As if I didn’t have enough to do, I’ve started another blog. Introducing The Dark Tales Sleuth!!

MadelynMack books
Image: From Miss Madelyn Mack, Detective, by Hugh C. Weir (1914).
Source: Internet Archive

It started when I came across an old anthology called Evening Tales for the Winter (1856). The first few stories included some interesting gothic tales, some implied to be translated from German; the book looked to be a potential source for good stories to share for Winter Tales season. So I started reading.

I noticed, though, that nothing was attributed: no authors, no translators, no information at all. This annoys me.

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The Stories of Pedro Escamilla

Although he was one of the most prolific Spanish authors of the 19th century, Pedro Escamilla seems little known today, even (as far as I can tell) in Spain. Not even the dates or circumstances of his birth and death are certain; the website Ganso y Pulpo estimates that he was born around 1840 and died around 1890.

Retrato Escamilla
Pedro Escamilla
Source: Ganso y Pulpo

And yet he is said to have published something like 400 stories, 35 or 40 plays, and at least 34 novels. some of them under the pen name Félix X. He was also rumored to have ghost-written works for other authors.

Today, he is probably best remembered (if at all) for his short stories in the fantastic and horror genres, which have been compared to the work of Poe and of Erckmann-Chatrian.

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Tales of the Dead

In 1812, the French geographer Jean-Baptiste Benoît Eyriès anonymously published a collection called Fantasmagoriana, his translations of eight German supernatural tales. Some four years later, Fantasmagoriana found its way into the hands of a group of young people on holiday in a Swiss villa during an unusually cold, wet, summer. With little else to do, they read Fantasmagoriana to pass the time. Among that group were Mary Shelly and John Polidori, who in the course of that summer wrote, respectively, Frankenstein and the The Vampyre, two influential works that shaped the genres of Gothic literature, horror, and in the case of Frankenstein, science fiction as well.

Castle overlooking a river
Castle Overlooking a River, Maxime Lalanne. Source: WikiArt

In 1813, an Englishwoman named Sara Elizabeth Utterson translated five of the tales from Fantasmagoriana into English; she published these five tales, along with an additional story of her own, as Tales of the Dead. And on a cold, gloomy, foggy San Francisco August afternoon (“the coldest winter…”, as Mark Twain wrote), having discovered this little treasure, I curled up under a blanket and started to read.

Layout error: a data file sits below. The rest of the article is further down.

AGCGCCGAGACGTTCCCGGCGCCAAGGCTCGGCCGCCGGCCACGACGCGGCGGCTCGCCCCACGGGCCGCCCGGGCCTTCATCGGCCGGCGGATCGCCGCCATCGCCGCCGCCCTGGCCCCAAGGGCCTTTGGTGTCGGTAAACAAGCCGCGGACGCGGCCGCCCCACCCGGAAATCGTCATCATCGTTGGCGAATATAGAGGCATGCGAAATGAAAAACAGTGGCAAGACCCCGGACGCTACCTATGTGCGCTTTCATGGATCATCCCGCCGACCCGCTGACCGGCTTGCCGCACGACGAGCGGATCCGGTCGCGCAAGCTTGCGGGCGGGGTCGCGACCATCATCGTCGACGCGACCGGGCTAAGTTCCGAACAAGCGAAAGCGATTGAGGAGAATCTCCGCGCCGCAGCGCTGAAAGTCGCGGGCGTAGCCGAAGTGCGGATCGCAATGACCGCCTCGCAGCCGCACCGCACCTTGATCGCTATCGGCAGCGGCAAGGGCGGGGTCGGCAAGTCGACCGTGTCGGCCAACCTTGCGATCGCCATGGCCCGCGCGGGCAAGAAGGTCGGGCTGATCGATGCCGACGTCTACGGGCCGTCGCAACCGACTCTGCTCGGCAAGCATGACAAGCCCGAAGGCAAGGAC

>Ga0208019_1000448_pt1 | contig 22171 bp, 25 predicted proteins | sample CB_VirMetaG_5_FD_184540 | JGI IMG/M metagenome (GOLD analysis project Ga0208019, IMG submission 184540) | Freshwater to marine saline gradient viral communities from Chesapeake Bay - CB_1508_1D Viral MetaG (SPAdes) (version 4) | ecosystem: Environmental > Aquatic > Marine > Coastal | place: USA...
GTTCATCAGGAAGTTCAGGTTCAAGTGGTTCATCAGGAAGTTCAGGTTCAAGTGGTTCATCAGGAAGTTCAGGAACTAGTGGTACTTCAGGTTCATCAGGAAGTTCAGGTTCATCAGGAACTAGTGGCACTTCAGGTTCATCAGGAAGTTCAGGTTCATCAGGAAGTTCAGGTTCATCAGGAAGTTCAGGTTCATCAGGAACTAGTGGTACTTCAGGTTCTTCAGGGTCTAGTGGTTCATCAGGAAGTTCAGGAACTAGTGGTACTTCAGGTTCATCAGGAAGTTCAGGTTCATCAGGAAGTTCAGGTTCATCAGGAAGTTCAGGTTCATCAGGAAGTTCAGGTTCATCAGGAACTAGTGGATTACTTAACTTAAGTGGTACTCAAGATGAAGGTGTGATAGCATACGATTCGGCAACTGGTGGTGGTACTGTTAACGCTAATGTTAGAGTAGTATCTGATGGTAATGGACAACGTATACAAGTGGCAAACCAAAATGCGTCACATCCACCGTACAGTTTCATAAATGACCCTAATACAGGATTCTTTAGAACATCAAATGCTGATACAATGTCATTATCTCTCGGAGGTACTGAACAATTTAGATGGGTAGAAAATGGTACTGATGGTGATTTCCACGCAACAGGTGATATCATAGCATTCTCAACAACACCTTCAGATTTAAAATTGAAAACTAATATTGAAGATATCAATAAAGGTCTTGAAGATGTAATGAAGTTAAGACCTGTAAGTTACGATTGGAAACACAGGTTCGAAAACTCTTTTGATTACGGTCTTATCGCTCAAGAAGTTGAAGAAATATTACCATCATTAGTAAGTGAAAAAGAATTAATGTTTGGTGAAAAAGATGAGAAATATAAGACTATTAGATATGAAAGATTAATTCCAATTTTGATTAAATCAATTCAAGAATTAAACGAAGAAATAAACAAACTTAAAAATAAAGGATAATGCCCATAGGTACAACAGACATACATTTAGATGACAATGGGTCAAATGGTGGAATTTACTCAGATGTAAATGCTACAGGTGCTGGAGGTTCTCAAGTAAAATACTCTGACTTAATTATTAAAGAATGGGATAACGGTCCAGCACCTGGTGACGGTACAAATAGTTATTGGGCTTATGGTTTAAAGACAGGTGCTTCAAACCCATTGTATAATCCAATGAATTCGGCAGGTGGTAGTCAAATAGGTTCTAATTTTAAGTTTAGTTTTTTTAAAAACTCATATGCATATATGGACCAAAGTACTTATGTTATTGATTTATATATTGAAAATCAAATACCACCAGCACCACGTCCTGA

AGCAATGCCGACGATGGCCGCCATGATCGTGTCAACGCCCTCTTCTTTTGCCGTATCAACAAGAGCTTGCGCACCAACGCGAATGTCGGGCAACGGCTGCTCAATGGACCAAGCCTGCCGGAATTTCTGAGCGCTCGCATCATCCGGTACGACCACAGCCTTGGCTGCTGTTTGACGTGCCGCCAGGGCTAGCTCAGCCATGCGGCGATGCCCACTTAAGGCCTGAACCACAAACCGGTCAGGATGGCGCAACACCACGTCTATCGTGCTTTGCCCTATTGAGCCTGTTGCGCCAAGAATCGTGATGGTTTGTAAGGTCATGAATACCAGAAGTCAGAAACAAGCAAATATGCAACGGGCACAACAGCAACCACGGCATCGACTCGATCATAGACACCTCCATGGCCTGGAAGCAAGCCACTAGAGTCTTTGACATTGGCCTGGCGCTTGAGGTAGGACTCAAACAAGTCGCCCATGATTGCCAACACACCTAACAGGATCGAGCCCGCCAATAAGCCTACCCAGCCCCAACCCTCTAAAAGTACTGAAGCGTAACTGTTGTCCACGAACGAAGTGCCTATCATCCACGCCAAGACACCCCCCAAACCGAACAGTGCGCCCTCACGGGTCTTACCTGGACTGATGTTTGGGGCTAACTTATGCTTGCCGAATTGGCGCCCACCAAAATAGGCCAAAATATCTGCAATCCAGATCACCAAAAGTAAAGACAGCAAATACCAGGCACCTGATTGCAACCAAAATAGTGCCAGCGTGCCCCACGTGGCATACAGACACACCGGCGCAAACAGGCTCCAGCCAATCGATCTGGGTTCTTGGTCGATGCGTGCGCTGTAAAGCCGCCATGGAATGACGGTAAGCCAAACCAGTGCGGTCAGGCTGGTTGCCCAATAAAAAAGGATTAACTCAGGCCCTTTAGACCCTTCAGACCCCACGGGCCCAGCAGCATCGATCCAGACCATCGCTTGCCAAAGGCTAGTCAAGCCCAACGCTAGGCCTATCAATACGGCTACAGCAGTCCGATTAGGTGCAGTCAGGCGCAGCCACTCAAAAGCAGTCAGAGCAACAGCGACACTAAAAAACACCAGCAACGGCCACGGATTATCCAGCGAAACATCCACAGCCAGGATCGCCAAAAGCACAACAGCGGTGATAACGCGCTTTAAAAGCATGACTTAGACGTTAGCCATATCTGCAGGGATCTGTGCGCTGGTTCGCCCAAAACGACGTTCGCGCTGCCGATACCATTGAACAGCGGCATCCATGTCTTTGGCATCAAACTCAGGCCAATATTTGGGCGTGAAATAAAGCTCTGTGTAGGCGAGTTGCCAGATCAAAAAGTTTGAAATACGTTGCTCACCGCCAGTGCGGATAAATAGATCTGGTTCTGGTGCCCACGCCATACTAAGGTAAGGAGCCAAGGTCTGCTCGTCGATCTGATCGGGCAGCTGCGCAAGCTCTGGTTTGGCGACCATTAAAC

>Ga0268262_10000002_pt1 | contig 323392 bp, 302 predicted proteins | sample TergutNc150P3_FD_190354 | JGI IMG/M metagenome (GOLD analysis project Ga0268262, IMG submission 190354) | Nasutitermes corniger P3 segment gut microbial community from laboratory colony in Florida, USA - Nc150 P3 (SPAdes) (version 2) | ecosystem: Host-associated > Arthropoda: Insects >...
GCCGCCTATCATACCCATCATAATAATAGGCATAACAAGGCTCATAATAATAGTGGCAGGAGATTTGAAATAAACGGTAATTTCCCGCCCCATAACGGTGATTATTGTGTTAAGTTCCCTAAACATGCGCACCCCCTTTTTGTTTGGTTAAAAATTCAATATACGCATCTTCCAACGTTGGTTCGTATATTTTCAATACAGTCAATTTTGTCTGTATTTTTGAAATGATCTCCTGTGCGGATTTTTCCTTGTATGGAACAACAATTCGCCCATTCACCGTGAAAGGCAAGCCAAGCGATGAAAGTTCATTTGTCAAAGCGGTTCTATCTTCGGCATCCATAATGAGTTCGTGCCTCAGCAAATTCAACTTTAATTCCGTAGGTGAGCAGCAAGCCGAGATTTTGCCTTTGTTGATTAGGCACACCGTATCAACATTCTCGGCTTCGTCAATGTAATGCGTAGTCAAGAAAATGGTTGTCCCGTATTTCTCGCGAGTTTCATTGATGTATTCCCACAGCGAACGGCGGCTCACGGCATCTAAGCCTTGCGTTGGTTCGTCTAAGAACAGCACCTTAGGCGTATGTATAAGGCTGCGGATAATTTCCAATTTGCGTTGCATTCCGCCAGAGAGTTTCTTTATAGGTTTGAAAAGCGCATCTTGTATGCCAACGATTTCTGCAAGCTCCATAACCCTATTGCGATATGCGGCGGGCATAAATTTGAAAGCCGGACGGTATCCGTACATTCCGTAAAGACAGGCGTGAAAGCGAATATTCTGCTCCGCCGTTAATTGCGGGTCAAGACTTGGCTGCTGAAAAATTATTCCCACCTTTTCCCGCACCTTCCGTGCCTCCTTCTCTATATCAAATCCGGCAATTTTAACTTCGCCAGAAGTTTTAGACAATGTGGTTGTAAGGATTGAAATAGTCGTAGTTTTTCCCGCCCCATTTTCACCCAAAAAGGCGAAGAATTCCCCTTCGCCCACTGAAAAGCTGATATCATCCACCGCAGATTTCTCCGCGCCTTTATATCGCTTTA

Tales of the Dead is not just interesting for its influence on Frankenstein and The Vampyre; it’s enjoyable reading on its own, for fans of gothic tales and old-fashioned ghost stories. Fairy tale and folktale lovers will probably enjoy some of the stories here, too.

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Women Writers of Folklore and the Fantastic: Zen Cho

Another contemporary addition to my Women Writers of Folklore and Fantasy series: England-based Malaysian-born author Zen Cho. She writes science fiction and fantasy, and as she puts it herself, “stories positing that what the ordinary Malaysian believes about the world is true. This can sometimes lapse into the supernatural.” What a great quote!

Zen Cho, photo by Jim C. Hines
Zen Cho
Photo by Jim C. Hines

I had been planning (and still am) to pick up Cho’s latest work, The Order of the Pure Moon Reflected in Water, which sounds awesome, but then I discovered an ebook copy of her 2014 short story collection Spirits Abroad in my virtual To Read pile, so I started with that. I loved it! Why did it take me so long to get to it?

I saw Ms. Cho refer to this collection on Twitter as being “10 out of 10 on the Malaysian scale” (when compared to her other writings), and it certainly feels like a collection of stories aimed at Malaysian readers. The characters speak Manglish (Malaysian-English), and generally the Malaysian vocabulary and references to clothing or food go unexplained. I personally prefer this (as I’ve written before); the meanings and connotations are clear from context, and if you are really curious about some particular article of clothing or whatnot, well there’s always the internet.

Spirits Abroad, by Zen Cho